# prove change in total probability of success in binomial distribution

A binomial distribution of $$n$$ samples and probability of success $$p$$ is defined as

$$P(k) = \binom{n}{k} \cdot p^kq^{n-k}$$.

For a given value of $$r$$ where $$r \in \mathbb{N} \quad \text{and } r \gt 1$$, if we decrease the probability of success by $$\hat{p} = \frac{p}{r}$$ and increase the samples $$\hat{n} = nr$$, I want to prove

$$P(k\ge 1) - P(\hat{k}\ge 1) \gt 0$$

$$\Rightarrow \left(1-P(k= 0)\right) - \left(1-P(\hat{k}= 0)\right) \gt 0$$

$$\Rightarrow P(\hat{k}= 0) - P(k= 0) \gt 0$$

$$\Rightarrow \binom{nr}{0} \cdot \hat{p}^0\hat{q}^{nr} - \binom{n}{0} \cdot p^0q^{n} \gt 0$$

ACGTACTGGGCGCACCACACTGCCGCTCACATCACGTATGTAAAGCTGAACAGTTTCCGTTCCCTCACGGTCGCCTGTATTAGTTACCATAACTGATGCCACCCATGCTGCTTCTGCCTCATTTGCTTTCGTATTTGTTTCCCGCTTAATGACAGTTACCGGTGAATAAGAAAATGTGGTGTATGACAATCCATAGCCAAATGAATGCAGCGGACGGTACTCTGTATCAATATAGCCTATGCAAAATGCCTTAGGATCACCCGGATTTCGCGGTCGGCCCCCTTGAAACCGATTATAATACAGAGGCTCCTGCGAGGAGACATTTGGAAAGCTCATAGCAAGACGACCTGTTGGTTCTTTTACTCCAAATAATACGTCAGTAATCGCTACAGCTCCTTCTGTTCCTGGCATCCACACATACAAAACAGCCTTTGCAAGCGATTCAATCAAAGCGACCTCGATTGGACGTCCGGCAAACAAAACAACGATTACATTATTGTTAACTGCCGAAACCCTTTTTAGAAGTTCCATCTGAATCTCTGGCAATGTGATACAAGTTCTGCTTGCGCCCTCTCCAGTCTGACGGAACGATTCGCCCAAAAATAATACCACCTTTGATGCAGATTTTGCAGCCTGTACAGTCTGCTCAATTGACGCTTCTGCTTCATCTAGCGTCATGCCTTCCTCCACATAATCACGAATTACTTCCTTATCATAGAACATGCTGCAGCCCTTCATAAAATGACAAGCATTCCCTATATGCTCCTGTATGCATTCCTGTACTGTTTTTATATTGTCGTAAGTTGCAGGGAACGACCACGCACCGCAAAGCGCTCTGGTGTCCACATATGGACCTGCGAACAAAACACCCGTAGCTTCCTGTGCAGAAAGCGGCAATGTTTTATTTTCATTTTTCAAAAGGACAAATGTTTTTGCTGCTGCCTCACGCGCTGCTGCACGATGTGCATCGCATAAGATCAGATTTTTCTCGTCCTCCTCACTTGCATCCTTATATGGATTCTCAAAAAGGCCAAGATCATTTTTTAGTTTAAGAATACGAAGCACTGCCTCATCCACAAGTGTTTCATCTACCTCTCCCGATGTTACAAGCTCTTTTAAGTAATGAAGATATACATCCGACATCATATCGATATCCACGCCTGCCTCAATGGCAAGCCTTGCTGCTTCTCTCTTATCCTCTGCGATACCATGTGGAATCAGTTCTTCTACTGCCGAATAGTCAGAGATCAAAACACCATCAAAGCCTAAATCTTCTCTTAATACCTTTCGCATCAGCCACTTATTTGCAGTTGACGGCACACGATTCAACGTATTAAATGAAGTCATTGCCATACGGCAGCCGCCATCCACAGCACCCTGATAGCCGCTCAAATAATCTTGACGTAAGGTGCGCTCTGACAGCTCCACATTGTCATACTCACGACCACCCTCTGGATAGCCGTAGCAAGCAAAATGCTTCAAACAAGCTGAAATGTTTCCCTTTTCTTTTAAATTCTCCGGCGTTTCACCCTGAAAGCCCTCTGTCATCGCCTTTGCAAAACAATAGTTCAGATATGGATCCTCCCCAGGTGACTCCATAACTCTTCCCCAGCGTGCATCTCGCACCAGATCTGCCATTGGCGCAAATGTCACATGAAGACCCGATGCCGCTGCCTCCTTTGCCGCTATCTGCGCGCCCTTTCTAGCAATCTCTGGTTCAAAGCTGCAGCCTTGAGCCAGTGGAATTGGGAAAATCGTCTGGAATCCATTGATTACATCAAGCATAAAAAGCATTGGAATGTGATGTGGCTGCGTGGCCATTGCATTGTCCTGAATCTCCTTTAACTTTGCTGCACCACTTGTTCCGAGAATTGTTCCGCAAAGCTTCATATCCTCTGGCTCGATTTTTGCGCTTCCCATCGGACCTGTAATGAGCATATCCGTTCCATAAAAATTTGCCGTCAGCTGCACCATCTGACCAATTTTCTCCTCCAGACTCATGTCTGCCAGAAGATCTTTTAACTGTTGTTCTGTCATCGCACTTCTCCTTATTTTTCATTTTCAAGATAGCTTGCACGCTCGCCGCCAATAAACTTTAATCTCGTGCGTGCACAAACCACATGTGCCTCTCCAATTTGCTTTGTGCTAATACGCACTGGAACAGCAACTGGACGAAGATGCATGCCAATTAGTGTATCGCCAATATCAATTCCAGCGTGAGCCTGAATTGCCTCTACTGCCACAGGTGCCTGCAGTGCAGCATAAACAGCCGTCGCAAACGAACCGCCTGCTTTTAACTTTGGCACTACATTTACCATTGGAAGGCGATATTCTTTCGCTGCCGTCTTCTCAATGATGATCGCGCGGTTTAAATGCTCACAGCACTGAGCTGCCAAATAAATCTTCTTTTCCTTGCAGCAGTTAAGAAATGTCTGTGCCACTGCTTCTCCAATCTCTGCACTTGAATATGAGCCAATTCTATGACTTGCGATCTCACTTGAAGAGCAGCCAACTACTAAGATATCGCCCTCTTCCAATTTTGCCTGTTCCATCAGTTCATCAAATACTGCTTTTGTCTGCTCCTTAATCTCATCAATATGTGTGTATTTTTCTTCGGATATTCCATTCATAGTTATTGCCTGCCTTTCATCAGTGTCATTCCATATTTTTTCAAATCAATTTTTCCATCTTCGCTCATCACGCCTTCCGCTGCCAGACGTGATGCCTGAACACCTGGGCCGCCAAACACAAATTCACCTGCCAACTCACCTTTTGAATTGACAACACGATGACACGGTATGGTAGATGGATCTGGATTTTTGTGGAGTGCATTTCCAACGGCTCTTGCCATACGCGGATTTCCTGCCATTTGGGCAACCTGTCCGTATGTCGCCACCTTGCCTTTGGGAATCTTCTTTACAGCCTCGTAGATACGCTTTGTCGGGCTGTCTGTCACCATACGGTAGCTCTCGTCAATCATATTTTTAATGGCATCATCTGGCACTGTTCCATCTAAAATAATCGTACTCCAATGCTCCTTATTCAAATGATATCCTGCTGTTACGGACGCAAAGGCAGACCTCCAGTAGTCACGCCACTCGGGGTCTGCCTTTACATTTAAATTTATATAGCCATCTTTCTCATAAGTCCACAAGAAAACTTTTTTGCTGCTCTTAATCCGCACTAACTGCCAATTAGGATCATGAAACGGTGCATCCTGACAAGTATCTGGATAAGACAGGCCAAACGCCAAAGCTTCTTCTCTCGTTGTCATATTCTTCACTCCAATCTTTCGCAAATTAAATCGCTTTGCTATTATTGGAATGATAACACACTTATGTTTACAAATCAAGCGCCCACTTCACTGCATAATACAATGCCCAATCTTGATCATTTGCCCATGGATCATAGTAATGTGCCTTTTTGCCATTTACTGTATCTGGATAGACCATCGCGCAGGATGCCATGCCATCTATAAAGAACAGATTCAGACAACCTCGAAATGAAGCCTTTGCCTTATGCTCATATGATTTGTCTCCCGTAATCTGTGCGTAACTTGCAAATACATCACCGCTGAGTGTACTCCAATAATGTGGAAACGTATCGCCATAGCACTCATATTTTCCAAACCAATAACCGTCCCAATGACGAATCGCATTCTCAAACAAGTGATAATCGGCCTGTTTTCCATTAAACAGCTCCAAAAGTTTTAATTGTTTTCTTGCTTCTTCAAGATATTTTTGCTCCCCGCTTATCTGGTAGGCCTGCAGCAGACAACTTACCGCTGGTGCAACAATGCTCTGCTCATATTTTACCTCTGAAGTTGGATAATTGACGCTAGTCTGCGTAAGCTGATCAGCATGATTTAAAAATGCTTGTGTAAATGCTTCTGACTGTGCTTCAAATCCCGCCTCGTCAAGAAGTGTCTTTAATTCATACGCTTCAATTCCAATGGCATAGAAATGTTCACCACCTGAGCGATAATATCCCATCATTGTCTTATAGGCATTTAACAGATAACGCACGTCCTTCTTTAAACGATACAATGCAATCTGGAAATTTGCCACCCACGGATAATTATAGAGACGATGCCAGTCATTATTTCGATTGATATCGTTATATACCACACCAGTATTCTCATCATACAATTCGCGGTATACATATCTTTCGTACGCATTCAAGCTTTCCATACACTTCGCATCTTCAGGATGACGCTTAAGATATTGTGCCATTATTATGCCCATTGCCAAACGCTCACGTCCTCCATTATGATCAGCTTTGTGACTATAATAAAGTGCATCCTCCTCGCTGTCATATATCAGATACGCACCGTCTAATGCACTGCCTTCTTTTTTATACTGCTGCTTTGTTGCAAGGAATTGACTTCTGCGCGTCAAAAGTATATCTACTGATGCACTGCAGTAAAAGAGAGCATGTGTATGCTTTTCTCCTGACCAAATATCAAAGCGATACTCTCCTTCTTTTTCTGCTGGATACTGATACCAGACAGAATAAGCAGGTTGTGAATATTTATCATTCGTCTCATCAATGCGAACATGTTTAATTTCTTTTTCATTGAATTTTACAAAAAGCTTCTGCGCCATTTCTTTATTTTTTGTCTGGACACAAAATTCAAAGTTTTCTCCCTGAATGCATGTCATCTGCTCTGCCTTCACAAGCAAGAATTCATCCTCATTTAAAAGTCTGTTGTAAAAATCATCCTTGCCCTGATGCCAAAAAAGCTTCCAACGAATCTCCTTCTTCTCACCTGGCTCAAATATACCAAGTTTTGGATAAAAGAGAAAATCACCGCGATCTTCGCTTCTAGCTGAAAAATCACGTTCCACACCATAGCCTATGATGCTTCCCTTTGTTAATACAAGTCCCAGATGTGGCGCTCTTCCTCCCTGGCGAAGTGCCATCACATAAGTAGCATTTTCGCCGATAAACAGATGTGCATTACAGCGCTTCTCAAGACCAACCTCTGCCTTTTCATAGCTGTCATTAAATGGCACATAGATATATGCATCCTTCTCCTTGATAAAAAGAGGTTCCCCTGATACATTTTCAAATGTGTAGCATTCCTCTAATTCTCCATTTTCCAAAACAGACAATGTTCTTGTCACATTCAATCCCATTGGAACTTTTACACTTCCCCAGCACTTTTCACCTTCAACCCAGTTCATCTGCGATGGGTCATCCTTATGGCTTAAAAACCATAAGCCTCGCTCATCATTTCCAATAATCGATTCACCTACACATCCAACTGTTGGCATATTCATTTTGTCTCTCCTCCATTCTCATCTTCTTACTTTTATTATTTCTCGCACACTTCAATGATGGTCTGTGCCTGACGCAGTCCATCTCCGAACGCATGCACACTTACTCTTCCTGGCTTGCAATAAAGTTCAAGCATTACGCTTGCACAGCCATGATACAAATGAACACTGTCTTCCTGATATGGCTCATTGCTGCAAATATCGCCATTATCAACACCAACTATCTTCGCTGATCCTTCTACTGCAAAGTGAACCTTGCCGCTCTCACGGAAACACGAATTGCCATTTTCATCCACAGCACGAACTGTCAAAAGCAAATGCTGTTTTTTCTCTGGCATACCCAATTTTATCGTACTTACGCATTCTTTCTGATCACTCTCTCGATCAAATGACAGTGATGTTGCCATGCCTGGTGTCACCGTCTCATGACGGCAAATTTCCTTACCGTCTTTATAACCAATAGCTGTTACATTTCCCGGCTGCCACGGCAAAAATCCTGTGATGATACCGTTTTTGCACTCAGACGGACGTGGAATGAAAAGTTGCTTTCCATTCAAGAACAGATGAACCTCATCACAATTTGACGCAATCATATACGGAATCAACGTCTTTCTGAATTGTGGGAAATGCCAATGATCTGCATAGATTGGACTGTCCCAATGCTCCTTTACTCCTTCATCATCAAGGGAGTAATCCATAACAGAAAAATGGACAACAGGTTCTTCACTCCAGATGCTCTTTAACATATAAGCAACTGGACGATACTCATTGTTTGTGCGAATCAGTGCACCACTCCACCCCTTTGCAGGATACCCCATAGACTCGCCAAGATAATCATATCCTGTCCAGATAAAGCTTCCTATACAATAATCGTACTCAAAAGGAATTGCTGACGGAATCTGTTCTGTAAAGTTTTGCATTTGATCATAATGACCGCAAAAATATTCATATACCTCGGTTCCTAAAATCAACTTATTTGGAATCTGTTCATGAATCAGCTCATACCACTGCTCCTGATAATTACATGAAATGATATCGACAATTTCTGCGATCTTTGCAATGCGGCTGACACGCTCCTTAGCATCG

$$\Rightarrow \left(1-\hat{p}\right)^{nr} - \left(1-p\right)^{n} \gt 0$$

$$\Rightarrow \left(1-\frac{p}{r}\right)^{nr} - \left(1-p\right)^{n} \gt 0$$

I'm able to show it for specific examples but unfortunately unable to prove the last inequality in generic form.

First, by expanding $$(1-p/r)^r$$ to the power series, we have

$$(1-p/r)^r=1-p + [(r-1)p^2/(2! r)-(r-1)(r-2)p^3/(3!r^2)+…+(-p/r)^r]$$

that is,

$$(1-p/r)^r = 1-p + A$$

where $$A > 0$$ is the term in the square brackets. Thus, we have

$$(1-p/r)^r > 1-p$$, (for r > 1). Then we have

$$\left(1-\frac{p}{r}\right)^{nr} \gt \left(1-p\right)^{n}$$